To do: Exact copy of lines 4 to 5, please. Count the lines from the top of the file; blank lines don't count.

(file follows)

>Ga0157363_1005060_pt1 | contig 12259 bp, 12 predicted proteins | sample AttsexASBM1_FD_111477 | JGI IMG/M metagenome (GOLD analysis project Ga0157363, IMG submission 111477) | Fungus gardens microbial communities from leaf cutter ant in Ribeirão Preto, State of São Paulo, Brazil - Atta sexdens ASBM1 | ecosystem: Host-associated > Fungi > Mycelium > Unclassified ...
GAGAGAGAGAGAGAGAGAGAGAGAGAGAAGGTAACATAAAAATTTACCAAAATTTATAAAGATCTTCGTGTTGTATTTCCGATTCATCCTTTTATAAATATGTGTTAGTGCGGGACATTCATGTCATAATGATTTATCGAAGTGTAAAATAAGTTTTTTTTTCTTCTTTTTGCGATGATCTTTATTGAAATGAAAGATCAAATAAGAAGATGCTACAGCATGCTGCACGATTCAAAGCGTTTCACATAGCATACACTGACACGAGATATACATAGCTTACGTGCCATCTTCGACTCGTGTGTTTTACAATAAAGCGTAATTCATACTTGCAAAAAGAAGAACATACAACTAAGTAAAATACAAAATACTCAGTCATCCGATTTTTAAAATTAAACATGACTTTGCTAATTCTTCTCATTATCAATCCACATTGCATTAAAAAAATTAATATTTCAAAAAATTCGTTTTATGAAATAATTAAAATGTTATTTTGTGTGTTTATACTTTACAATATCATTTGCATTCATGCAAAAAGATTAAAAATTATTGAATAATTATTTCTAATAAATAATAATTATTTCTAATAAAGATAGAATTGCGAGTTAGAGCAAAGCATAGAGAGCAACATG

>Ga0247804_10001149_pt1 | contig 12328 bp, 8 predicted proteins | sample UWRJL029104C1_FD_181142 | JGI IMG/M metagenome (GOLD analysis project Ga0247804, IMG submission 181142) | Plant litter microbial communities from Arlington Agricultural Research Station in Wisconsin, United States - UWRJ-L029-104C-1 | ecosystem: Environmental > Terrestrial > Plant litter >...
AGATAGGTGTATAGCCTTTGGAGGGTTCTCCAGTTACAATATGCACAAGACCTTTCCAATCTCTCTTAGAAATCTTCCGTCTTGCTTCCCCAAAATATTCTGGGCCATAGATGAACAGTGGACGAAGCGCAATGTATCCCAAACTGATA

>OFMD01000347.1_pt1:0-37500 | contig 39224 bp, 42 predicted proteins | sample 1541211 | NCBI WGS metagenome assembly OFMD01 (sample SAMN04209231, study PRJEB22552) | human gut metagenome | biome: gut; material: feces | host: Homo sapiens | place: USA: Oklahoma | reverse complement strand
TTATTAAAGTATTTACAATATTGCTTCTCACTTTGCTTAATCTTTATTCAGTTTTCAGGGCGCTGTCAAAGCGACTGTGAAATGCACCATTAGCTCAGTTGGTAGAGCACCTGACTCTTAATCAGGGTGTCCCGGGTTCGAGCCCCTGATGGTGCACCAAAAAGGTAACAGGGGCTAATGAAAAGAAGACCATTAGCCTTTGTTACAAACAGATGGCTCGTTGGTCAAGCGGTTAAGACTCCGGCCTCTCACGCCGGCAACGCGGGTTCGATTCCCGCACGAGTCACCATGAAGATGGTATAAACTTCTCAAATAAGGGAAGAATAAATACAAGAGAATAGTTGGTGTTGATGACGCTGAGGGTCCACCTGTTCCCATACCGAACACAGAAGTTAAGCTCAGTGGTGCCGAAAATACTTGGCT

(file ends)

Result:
AGATAGGTGTATAGCCTTTGGAGGGTTCTCCAGTTACAATATGCACAAGACCTTTCCAATCTCTCTTAGAAATCTTCCGTCTTGCTTCCCCAAAATATTCTGGGCCATAGATGAACAGTGGACGAAGCGCAATGTATCCCAAACTGATA

>OFMD01000347.1_pt1:0-37500 | contig 39224 bp, 42 predicted proteins | sample 1541211 | NCBI WGS metagenome assembly OFMD01 (sample SAMN04209231, study PRJEB22552) | human gut metagenome | biome: gut; material: feces | host: Homo sapiens | place: USA: Oklahoma | reverse complement strand